by Alicia Pimental
June 16, 2010
More than 2,000 new oyster cages are expected to be added along seven new creeks and rivers as part of a popular citizen oyster restoration program called Marylanders Grow Oysters.
The new tributaries, located on Maryland’s Eastern Shore and in Anne Arundel County, are:
- The Chester River
- The Miles River
- The Wye River
- Bodkin Creek
- Cox Creek
- Harris Creek
- Swan Creek
Marylanders Grow Oysters involves waterfront homeowners in oyster restoration by supplying them with cages full of baby oysters, called oyster spat. By raising oyster spat in cages on residential piers, the oysters are protected while they are young and vulnerable to predators.
Participants keep the oyster cages for about nine months. The oyster spat are then planted in a sanctuary located on the same creek or river. Oyster sanctuaries are closed to harvesting, allowing the oyster reefs to filter pollutants in the water and provide habitat for other fish and shellfish.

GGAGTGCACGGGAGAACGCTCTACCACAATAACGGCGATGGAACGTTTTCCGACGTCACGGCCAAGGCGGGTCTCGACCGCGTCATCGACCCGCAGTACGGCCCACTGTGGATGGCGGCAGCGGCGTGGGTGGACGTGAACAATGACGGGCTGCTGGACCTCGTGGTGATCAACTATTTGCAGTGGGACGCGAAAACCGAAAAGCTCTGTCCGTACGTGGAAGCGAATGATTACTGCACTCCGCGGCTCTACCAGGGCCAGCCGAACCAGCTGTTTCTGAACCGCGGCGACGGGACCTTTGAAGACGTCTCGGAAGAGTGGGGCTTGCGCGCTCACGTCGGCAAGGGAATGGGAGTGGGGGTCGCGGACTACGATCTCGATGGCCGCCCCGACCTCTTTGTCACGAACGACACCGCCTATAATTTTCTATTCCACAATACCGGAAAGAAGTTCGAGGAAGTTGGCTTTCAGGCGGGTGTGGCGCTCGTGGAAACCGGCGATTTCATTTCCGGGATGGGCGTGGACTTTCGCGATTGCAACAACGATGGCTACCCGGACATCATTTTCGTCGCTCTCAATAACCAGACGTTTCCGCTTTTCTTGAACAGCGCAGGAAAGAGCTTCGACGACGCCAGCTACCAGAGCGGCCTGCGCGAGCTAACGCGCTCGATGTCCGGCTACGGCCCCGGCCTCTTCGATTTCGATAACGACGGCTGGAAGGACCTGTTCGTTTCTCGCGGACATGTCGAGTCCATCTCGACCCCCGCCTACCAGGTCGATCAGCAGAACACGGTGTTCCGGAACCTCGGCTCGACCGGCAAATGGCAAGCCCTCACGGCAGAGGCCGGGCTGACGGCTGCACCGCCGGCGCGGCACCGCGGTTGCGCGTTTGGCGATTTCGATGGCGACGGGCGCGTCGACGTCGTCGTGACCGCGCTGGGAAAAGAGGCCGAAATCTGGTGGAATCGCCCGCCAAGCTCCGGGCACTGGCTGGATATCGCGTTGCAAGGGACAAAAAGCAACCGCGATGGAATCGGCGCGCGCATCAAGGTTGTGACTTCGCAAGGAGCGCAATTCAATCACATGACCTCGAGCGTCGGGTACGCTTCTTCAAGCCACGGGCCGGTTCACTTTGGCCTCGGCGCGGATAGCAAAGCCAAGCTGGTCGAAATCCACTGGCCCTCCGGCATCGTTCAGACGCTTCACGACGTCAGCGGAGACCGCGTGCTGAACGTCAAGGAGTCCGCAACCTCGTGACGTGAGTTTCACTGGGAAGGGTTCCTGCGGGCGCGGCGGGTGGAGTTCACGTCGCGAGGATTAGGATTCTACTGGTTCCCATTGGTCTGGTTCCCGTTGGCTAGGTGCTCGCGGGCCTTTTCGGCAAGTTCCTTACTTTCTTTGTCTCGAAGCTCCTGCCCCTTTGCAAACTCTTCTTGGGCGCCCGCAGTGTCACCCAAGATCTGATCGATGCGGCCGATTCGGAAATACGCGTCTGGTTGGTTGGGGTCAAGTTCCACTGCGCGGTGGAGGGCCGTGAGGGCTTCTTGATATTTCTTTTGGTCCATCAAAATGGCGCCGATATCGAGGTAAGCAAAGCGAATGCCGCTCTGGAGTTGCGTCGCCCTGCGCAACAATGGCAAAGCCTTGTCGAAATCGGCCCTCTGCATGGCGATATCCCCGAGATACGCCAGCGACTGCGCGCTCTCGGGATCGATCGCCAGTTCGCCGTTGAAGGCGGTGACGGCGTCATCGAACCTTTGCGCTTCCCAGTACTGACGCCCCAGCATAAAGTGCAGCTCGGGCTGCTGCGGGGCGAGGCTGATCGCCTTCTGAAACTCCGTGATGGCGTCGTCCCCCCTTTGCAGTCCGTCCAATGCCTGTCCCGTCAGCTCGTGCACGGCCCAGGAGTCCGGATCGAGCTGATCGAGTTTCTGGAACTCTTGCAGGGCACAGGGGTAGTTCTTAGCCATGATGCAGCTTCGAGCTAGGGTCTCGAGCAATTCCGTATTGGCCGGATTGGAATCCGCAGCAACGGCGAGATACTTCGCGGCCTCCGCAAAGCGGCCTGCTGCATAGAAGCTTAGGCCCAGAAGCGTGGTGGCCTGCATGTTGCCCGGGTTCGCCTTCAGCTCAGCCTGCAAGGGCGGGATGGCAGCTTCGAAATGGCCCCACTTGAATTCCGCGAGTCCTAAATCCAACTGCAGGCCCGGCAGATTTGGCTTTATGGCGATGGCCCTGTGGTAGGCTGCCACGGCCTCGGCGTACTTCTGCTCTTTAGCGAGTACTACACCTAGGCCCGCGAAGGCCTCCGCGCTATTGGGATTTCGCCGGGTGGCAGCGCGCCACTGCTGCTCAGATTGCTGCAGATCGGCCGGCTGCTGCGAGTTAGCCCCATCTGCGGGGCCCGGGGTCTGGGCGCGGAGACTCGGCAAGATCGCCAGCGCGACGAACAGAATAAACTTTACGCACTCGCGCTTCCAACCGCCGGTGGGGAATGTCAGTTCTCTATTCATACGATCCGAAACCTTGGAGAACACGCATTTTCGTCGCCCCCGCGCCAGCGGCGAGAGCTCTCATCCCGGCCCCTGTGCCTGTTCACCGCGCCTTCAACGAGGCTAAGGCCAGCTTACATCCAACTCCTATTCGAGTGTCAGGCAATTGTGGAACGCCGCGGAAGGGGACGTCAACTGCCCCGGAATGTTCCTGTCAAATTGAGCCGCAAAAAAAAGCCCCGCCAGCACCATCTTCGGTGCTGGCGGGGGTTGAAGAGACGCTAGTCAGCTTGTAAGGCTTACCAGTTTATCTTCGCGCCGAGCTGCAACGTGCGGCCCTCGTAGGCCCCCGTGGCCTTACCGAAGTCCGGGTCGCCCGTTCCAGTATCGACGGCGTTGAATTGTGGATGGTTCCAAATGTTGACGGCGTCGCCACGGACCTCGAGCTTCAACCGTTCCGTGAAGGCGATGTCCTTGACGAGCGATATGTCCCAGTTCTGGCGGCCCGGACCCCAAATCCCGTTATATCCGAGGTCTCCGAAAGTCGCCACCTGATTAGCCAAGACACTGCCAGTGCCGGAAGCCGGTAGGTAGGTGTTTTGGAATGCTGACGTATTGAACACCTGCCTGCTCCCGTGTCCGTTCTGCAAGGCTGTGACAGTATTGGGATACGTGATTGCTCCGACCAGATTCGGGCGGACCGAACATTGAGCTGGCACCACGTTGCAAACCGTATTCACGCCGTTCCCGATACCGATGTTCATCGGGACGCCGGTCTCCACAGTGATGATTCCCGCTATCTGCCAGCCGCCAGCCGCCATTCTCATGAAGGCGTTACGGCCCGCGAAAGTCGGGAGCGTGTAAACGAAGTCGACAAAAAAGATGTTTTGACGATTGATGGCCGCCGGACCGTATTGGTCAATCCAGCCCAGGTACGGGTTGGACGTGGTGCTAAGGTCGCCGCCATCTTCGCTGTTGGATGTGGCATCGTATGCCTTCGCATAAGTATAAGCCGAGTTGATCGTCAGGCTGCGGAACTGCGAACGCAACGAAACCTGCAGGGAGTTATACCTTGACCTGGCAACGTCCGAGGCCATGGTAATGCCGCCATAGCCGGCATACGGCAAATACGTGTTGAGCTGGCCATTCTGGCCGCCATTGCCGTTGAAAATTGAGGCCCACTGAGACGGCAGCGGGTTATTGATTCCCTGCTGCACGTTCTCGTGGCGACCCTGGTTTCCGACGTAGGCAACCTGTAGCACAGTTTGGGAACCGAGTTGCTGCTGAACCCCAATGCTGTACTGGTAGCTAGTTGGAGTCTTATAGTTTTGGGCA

Through the program, more than 61,000 oyster cages have been deployed off residential piers on 23 Maryland creeks and rivers.
Marylanders Grow Oysters began in September 2008 as a joint effort among the Maryland Department of Natural Resources, the Oyster Recovery Partnership, the University of Maryland Center for Environmental Science and several local organizations. The first oyster “graduates” of the program came from more than 800 cages tended to by nearly 200 volunteers, and were planted on a sanctuary on the Tred Avon River in August 2009.
Maryland Gov. Martin O’Malley announced the program’s expansion at the recent Chesapeake Executive Council meeting in Baltimore.
“The Marylanders Grow Oysters program has become quite a movement,” said Gov. O’Malley. “It shows how committed Maryland citizens are to cleaning up the Bay and taking care of the tributaries that flow through their backyard.”
Visit the Marylanders Grow Oysters website for more information, including a list of all the tributaries that are part of the program and if you’re eligible to grow oysters.